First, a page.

Well, that's a, you could absolutely do that you could you could create one that looks very similar. It's not, you know, the the way that the blockchain works, it's pretty tied down to be able to distinguish the imitation from the actual version and where it comes from. So you could have ones that look similar, but kind of built into the technology that's that exists on a particular blockchain, there are processes in place that prevent perfect duplicates, or at least ones that are, you know, signed the same way and in with that sort of badge of authenticity. But yeah, so you know, despite all of these kind of scammy sorts of uses, I think it's really important to think about all of the big companies that are investing heavily in blockchain technology. And it's not just the startups centered around blockchain or Web3, or NFT's. These are pretty well known companies, in a lot of different industries. You've got finance, industries, technology, consumer products, insurance, you know, automobiles and entertainment, all investing a lot of money in this technology. And I think that shows a, you know, on their part and understanding that the this sort of technology is going to be a big part of the future of the internet. And it's not just little investments here. And there, you've got millions of dollars being funneled into development projects, by very mainstream companies. I really emphasize this point, which is why I've done a number of slides on it. This is it's so widespread, it's almost Yeah, to start thinking about, well, what are these companies understand that my company doesn't? Or why are they investing in it? And I think that that really shows their commitment and understanding that this is, this is part of the future. And even during that crash that I talked about, the fundraising hasn't really gone down, it's been pretty stable. You know, even as of last month, we're still have, you know, millions of dollars being invested. So this is not something that people are pulling weight away from, despite the volatility. So, again, why should brands care? You know, all of this, I think the big point that we got to look at is that we are in the very early stage of what's going on with NFT's in the Metaverse. I mean, the current uses, there's a lot of prospecting out there. There's a lot of you know, scams out there. But this technology is going to evolve in the use cases for it are going to evolve. I've already talked about how all these major companies are investing a lot of money into it. And there's got to be reasons for that, particularly when you look at some of the kings of the Internet right now. We're all very familiar with Facebook, you know, are now Meta, one of the top social media companies investing as heavily as anyone in web 3.0 in the Metaverse, they're, they're at the forefront they are because they understand that if they don't evolve, if they don't start to get into this, that someone else will and they could be left behind. One of the helpful ways I think of looking at it is we when we think about the origins of the internet, or at least when it started to get adopted by mainstream consumers. There were a lot of technological barriers in place. When we're thinking about the 90s. In order to get into the internet, you had to use a dial up modem through your landline. You connected at a very slow speed through a couple have, you know, big providers like America Online. And when we when people started to get onto the Internet, you the the use cases for it became really intriguing like having all this information at your fingertips that you could access any time. But the technology really had to catch up, we needed high speed internet access, that would be able to connect people to it, because the the modem thing wasn't going to work for all of the use cases that we were thinking about. We didn't have smartphones yet, that still needed to be invented, that took time, there's a lot of technologies that need to develop, to get to the point where we're at now and have been for a little while forever, where most people have access to high speed internet, you know, in the palm of their hands. And the difference there is I think we all, you know, at an instinctual level understood the usefulness of the internet, but we just couldn't access it quick enough or in a convenient manner. With, you know, with Blockchain with Web3, with all that technology. It's it the technology is already pretty highly developed, it's almost ahead of the use cases. So as we start to kind of develop those use cases for it, which we'll talk about more in a bit. A lot of the technology is already there. And we could be in a situation where before you know it, it accelerates gets mainstream adoption. And then a brand's are going to be behind the eight ball because they weren't prepared for all of this. And I think it's very clear that blockchain technology, which is kind of the the main technology behind web 3.0, and NFT's is going to have a profound effect on eCommerce. And I'm just going to try to touch on a couple of ways where I think that will be the case, there's going to be enhanced security. The one of the main benefits of blockchain is is how the information on it is verified. It's it's almost hack proof from a from a Situ from the standpoint where if someone wanted to kind of change information on the blockchain, you'd have to have a majority of computers that were accessing the blockchain simultaneously change the data, or it will be rejected. So it there's there's some inherent security in there. It can provide protection against data breaches, and fraudulent transactions. For that reason, we might think of sort of self executing escrow transactions, if I'm paying a lot of money for something, and I don't have that product in my hand. That could be problematic, particularly if you don't have a lot of confidence in the buyer. But the way blockchain works, so you could have currency, you know, being held in escrow. And then once you receive the product that automatically gets released without any further intervention by a third party. There's less potential for fraud with payments. I know a lot of brands a lot of companies deal with credit card fraud all the time. Because if someone uses a stolen credit card, you may get an order, you may ship out a product only to get a chargeback weeks later. And by then you're out of that you don't have the product anymore, the money gets pulled back by you know, MasterCard, or Visa and your your there's nothing you can do about it. But the way cryptocurrency works, that you know that money gets transferred, and there's not going to be a way to claw it back those those transactions happen very quickly and instantly, and protect you know, the person that received the money from those sorts of clawbacks that are very common with with more conventional payment systems. There's a lot of talk about better Supply Chain Management, its base, Blockchain is a publicly accessible digital ledger that can be shared securely among everyone in your supply chain. And it can be the one place where all that information is stored. So it the coordination that you can do the transparency across the supply chain, a lot of a lot of people think that's going to revolutionize how the supply chain works. There's also related to that, you know, potential ability to digitally track products and shipment in a very secure way. They're the way blockchain works. So you're going to have an expanded access to consumers. You don't need to have a credit card, you don't need to have a formal banking relationship. When you're operating in cryptocurrency, you could securely pay for things without having any relationship with a bank. So there's a potential to open up commerce transactions to consumers that maybe don't have conventional banking. Again, I think that the the concept of no chargebacks could be huge for companies because the money is transferred, you have it. There's not a central authority that can take that back from you. And I really think this is probably the most important thing to consider about there's just a huge potential for increased brand and consumer interaction, particularly through the use of NFT's. You know, brands can have NFT's that their customers own, that you can be used to validate that a customer is really enthusiastic about your brand that has purchased a lot of products. And that can be used to give all sorts of benefits. And I'll talk a little bit more about that going forward. But I think the main point is, is that this technology, perhaps in these ways, perhaps in others, is really going to affect eCommerce beyond kind of the the more the way that a lot of people think it will where we're going to be looking at wearing virtual goggles and in a shopping mall, that that may happen as well. But I want to stress that this technology goes far beyond that sort of virtual shopping situation. It's really what we're talking about is evolution of the Internet, the next stage of the internet, how we interact with computers, how we interact online. You know, when we talk about Web3, that's kind of a general term for that next step in the internet, it's a collection of technologies that's going to make, you know, that makes NFT's possible that makes the Metaverse possible. So when we talk about Web3, that's really what we're talking about. And I want to, you know, make this point just because I feel like it when I'm talking with brands, it could really help them understand where, where all this technology is headed. So when we talk about Web1, the first generation of the web, that is the very early internet, when you would you would get on you would go to a web page, and you would see information. And that was useful. It was a resource you didn't have there wasn't interactivity, audit, you know you didn't users in postings themselves was more about static websites. When we talk about Web2, that's kind of where we're we are now maybe we're a little bit in the Web3, but mostly, it's Web2, where the Internet became interactive. It was very centralized around major providers, like social media companies, Facebook, Twitter, those are the central platforms that people access. But there's also you know, Google, and a lot of those those other platforms that aren't necessarily social media that you access, we were able to share information on the internet, we were able to interact with others on there. And that's to a large degree where we are now when we talk about Web3, the future of the internet, you know, the main things that are going to be different is that it's going to be a lot less centralized, decentralized, you know, not as platform dependent. Right now, you may have accounts on various social media platforms, very various shopping sites. The idea behind Web3 is that a user will get to control their digital persona. Sometimes it's called like a digital wallet. And they'll be able to, you know, use that account use that means of access, use that information to access all the different platforms. And the user gets to control that digital wallet, that digital persona. And it gets accessed by the various platforms. You know, the big part of Web3 is, you know, the blockchain, which is the technology that empowers. You know, when we talk about the Metaverse and NFTs, and cryptocurrency, you know, we have what we talked about a little bit earlier, various privacy and security built into the infrastructure of Web 3.0. It's just part of how it's going to work. Then we also have the other things that we that we see a lot when people talk about the Metaverse, it's 3d graphics and environments. But what I come back to, it's all going to be about connectivity, putting power in back into the users hands, to interact with everything that's online. So to talk a little bit about NFT's I don't want to get very technical about it. But what I want to just kind of talk about it in general concepts that I think are important to brands in a very general level. An NFT is a means of establishing ownership over digital assets. That's one of the kind of the blessings and the curses of digital assets right now. They're very easy to copy. They're very easy to duplicate. There's really no way to prove that you own it within the technology. Obviously we have things in the law, like copyright and trademark that can help establish ownership. But when something is online, whether it's you know, a piece of art, a picture music, you know, a bunch of texts, it can be copied so easily and quickly. And it's very hard on the technol technological level to establish ownership over those sorts of digital goods. And the other thing is that NFT's introduced the concept of scarcity, to virtual goods. And, again, this is a blessing and a curse. One of the great things about digital goods is that, in theory, they can be spread around, there's no extra cost for duplicating them. But when you think about what makes something valuable, so much of it is tied to scarcity, you know, gold is valuable, because there's not an unlimited supply of it, in the same concept applies to practically anything. So there's a lot of things that can come out of the fact that we can make digital products scarce in some ways. So to talk a little bit about what that means, like, what are some of the use cases that we'll have for NFTs, I don't know for sure what they're gonna be. But I've talked to a lot of people in this space. And there's a lot of really interesting concepts out there. Obviously, you know, digital tickets would be one way, you know, used to go to a concert, you would have your ticket, you would maybe keep the stuff as a souvenir, but you know, you have a digital ticket now. And you know, once that ticket gets scanned, if there's some artwork or something attached to it, that is now your souvenir from that concert, and that can be stored in your digital wallet, and your parents are not going to clean out your room, after you move out and throw it away, it's always going to be there, you're going to have it. And I think that's the benefit. You can use NFT's to provide access to exclusive content and deals for your best consumers, the NFT being in their digital wallet that can validate them to you and know that, oh, this is a person that buys a lot of our products, we're going to introduce a new product line. And let's give everyone that that everyone all of our good customers early access to that. And this is a means of validating who they are, it really has the potential to do some amazing things with brand customer interactions. And also, one of the one of the intriguing uses that I've heard is that, you know, tagging an NFT to a physical good, like let's say, you go and you buy a new car, in that car comes with an NFT that goes in your digital wallet, whenever you take your car in for maintenance, or, you know, any sort of any sort of work being done on the car, all that can be recorded and tied to that NFT. So instead of having to keep paper records of all the maintenance you've done, it's there in the NFT. If there's a recall on the product, and you get that taken care of that can all be included on the NFT we go to trade in the car, the dealer verifies that all that's been done via the NFT. There's no paperwork, it's all digitally trapped in electronic. And that could apply to all sorts of goods, high end luxury goods or anything just to be able to validate what the product is you might have bought a refrigerator. And you know, it's a particular brand, but all of a sudden, you need to replace the water filter, and you go online and you see oh, there's 30 different water filtered water filters that it could be, but it could, you could validate which one you have with that NFT. And you would know exactly what parts that particular item needed. So there's just all sorts of really interesting ways that we could use NFT's are just very much scratching the surface there. So turning to brand protection a bit, I'll kind of want to come, you know, start with these three main takeaways, and I'll go over them at the end. But we talked a lot about how the internet is evolving. And that current uses of the Metaverse and NFT's may seem silly or not mainstream, but they're going to be a big part of the Internet's future as the use cases evolve. I think it's important that brands start preparing today, to make sure their IP rights are secured. In this new space, you know, one of the things that, you know, in particular is just because you have a trademark that protects the physical version of your product that may not apply to virtual versions of it. And there are ways that you can do that, you know, the trademark offices all over the world are accepted are starting to process registrations for virtual goods. And if you're a brand that thinks you're going to participate in this space, virtually, it may be important to secure those trademarks. And there's no better time than today before it becomes an issue to start doing that. That in general is going to be like and-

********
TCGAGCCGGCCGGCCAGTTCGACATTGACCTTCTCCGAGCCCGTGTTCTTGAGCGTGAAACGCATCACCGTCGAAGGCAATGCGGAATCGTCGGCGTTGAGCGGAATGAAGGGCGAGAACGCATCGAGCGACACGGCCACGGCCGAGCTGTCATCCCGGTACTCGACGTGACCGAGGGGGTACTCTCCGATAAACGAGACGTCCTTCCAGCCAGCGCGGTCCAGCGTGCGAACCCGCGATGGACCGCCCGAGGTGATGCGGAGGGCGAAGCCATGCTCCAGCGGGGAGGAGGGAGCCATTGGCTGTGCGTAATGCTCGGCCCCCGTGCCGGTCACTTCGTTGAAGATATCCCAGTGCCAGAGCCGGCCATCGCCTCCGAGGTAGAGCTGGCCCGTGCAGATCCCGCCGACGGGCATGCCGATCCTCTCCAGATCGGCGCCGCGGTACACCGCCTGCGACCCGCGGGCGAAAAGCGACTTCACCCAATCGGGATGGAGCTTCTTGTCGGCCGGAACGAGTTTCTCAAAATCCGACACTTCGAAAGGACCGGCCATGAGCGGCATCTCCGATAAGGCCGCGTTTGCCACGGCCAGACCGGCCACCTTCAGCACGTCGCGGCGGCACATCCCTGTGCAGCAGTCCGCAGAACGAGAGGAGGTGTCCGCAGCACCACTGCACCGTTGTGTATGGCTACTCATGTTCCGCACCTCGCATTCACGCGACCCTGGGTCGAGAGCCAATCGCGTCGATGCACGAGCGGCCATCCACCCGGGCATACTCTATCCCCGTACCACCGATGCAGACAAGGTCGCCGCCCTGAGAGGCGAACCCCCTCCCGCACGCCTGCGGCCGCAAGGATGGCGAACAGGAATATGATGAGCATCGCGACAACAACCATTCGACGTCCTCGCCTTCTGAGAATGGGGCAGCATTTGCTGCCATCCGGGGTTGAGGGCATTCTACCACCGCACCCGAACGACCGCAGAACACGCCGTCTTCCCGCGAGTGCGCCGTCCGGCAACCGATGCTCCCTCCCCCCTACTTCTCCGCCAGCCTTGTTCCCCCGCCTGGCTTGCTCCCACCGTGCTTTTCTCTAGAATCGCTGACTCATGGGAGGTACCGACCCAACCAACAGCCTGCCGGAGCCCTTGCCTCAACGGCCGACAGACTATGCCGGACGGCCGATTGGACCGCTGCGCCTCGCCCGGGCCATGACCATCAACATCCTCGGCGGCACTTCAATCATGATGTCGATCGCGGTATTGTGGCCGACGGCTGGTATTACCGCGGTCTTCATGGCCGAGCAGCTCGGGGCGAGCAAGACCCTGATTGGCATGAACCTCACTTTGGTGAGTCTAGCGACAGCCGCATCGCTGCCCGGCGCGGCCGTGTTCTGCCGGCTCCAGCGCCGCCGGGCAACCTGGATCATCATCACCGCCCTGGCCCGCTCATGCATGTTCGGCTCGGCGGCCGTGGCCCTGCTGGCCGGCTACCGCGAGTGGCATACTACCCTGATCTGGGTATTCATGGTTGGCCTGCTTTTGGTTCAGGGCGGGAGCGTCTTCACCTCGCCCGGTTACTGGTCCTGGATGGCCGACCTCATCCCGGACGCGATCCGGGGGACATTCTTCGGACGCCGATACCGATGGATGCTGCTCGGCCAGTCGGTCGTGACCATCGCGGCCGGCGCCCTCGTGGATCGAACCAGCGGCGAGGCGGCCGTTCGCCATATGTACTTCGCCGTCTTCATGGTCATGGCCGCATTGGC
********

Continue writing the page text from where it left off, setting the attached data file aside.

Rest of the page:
Aaron Conant  24:29